The importance of incorporating threat for efficient targeting and evaluation of conservation investments
Article first published online: 7 SEP 2009
©2009 Wiley Periodicals, Inc.
Volume 2, Issue 5, pages 240–241, October 2009
How to Cite
Merenlender, A. M., Newburn, D., Reed, S. E. and Rissman, A. R. (2009), The importance of incorporating threat for efficient targeting and evaluation of conservation investments. Conservation Letters, 2: 240–241. doi: 10.1111/j.1755-263X.2009.00073.x
- Issue published online: 15 OCT 2009
- Article first published online: 7 SEP 2009
- Received: 29 May 2009; accepted 24 July 2009.
- conservation easements;
- habitat loss;
- land use;
- maximize gain;
- systematic conservation planning
We commend Underwood et al. (2009) for evaluating investment returns on billions of public dollars spent on land conservation by comparing actual with optimal conservation spending. However, they use a “maximize gain” prioritization strategy (Murdoch et al. 2007) that omits the likelihood of land-use conversion in the optimization algorithm, thereby implicitly assuming that all areas have the same probability of future development. Because development threat and cost are positively correlated, the “maximize gain” strategy is biased toward inexpensive land where biodiversity is more likely to remain without conservation expenditure.
As Wilson et al. (2006) note, the “maximize gain” algorithm underperforms when allocating conservation expenditures where threat is highly variable. Using parcel-level data in Sonoma County, California, we demonstrated that a dynamic reserve site selection model incorporating threat, costs, and benefits significantly outperformed the “maximum gain” approach (costs and benefits only) (Newburn et al. 2006). In California, the same land-cover change data sets used by Underwood et al. (2009) reveal that the threat of habitat conversion varies substantially from almost none to 0.53% conversion of developable land per year among counties (FMMP 2002; C-CAP 2003; see Figure S1). The California data used by Underwood et al. (2009) also show the expected positive correlation between the threat of urban conversion and land cost (see Figure S2). Since these high vulnerability sites are typically more expensive than low vulnerability sites, they will be excluded by the “maximize gain” approach.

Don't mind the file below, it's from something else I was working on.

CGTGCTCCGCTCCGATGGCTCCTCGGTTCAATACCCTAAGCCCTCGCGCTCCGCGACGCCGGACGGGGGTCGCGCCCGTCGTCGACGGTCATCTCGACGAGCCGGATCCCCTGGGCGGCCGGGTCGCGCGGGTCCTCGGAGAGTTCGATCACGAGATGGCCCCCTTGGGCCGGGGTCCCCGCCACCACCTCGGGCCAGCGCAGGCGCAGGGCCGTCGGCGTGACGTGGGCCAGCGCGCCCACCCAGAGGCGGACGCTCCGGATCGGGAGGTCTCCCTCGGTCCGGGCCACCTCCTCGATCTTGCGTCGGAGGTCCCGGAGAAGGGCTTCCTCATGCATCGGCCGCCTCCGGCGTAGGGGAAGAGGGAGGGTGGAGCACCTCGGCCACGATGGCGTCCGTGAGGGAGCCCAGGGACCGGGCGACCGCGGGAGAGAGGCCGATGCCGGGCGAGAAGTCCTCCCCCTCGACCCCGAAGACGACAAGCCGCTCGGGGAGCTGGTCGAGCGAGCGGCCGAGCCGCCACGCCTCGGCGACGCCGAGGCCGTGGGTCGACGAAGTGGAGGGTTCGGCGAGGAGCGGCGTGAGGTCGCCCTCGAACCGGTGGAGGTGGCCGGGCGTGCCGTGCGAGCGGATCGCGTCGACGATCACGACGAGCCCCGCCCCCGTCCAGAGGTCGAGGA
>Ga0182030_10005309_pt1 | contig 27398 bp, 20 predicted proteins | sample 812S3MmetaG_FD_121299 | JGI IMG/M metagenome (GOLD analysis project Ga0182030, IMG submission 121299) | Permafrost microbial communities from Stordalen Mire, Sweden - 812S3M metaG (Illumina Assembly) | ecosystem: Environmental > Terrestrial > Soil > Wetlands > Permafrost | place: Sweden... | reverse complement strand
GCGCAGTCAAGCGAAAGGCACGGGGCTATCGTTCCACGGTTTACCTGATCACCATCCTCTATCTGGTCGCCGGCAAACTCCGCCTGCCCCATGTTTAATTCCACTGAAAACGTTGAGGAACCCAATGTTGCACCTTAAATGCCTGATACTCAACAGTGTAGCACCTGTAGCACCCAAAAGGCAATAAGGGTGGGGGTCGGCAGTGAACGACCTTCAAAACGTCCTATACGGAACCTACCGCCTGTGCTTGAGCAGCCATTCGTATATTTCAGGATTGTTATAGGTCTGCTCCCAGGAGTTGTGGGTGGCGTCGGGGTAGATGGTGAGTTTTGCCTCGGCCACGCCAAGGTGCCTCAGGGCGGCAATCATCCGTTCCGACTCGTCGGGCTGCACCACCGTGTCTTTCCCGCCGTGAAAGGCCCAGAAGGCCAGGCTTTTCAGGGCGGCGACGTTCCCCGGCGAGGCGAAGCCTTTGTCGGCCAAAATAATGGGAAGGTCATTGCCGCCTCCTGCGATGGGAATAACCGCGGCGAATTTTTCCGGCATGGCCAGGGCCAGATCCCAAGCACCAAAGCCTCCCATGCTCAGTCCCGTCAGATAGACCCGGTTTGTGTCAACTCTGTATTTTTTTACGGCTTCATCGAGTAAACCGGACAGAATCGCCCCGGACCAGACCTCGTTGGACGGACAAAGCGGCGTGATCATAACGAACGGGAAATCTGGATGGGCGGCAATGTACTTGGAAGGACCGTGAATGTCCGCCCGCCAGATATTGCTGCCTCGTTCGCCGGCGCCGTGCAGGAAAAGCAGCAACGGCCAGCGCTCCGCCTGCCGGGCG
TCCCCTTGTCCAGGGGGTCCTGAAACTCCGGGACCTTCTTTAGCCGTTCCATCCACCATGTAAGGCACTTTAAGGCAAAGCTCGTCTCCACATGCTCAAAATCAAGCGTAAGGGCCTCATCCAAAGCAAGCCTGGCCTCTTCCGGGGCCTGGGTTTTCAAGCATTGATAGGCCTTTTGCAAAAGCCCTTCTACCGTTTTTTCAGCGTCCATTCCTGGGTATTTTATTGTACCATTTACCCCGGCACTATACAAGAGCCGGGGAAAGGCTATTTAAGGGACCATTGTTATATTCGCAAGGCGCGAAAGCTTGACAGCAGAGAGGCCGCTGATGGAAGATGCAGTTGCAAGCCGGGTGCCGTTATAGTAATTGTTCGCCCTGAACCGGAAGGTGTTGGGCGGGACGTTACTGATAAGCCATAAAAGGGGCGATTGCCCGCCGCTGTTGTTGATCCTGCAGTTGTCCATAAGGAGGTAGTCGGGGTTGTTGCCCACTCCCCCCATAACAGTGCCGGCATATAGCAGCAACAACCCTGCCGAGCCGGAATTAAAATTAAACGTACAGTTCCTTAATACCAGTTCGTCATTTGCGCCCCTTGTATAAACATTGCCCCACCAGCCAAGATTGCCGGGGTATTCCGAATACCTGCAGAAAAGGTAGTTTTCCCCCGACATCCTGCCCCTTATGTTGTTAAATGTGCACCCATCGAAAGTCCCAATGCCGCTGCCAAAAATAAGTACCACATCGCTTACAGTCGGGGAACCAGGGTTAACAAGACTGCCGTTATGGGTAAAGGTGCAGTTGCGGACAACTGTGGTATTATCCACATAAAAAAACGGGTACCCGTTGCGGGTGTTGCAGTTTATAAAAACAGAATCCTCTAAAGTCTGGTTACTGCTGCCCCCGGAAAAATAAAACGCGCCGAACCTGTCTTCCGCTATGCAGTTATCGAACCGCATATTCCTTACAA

Because the rate of habitat loss was not included, counties prioritized by Underwood et al. (2009) were less threatened than average, with a mean rank of 33.5 out of 50 counties for their annual rate of habitat conversion. These counties lost an estimated 134 ha per year of habitat to urban development, compared to an average of 1,234 ha per year in the ten fastest-growing counties. Colusa County, which was selected by both funding scenarios in Underwood et al. (2009), was ranked 47th for its annual rate of habitat loss to urban development; in contrast, San Bernardino County, which has high species richness, moderate land costs, and lost the greatest total amount of habitat each year was not selected.
The “maximize gain” strategy can be appealing to investors in private land conservation because it results in large landscape acquisitions. For example, close to US$13 million of public funding was used to purchase over 37,000 hectares of conservation easements in Tehama County between 1997 and 2007. However, these actions are expected to have little effect on future rates of habitat loss because of low human population growth projections and existing land-use policies (Byrd et al. 2009). Due to the low land values in this area, the “cost-efficient” funding scenario proposed by Underwood et al. (2009) would increase investment levels in Tehama County to $360 million.
Of course, despite high threat levels, some sites come at too high a price. Therefore, spatial conservation targeting models must attempt to minimize loss by making trade-offs between land costs, biological benefits, and the probability of habitat loss, which generally result in prioritizing biodiversity-rich areas in moderate-to-high threat sites and for moderate costs (Newburn et al. 2005).
Editor : Dr. Kerrie Wilson
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Figure S1: Annual rate and rank order of conversion from natural to urban land cover in 50 California counties between 1990 and 2004. The rate of land cover change was calculated as a percentage of the total developable land in each county, excluding public lands and protected areas. Analysis is limited to urban conversion because there was greater agreement between the two data sources, which cover different geographic areas (FMMP 2002; C-CAP 2003).
Figure S2: Annual rate of urban conversion rate versus land costs, fitted with linear regression (R2 = 0.3). Land costs are taken from Table S1 in supplemental materials from Underwood et al. (2009). Annual rate of urban conversion between 1990 and 2004 is derived from FMMP (2002) and C-CAP (2003), as shown in Figure S1.
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|CONL_73_sm_FigS1.pdf||90K||Supporting info item|
|CONL_73_sm_FigS2.pdf||44K||Supporting info item|
|CONL_73_sm_SuppMat.doc||21K||Supporting info item|
Please note: Wiley Blackwell is not responsible for the content or functionality of any supporting information supplied by the authors. Any queries (other than missing content) should be directed to the corresponding author for the article.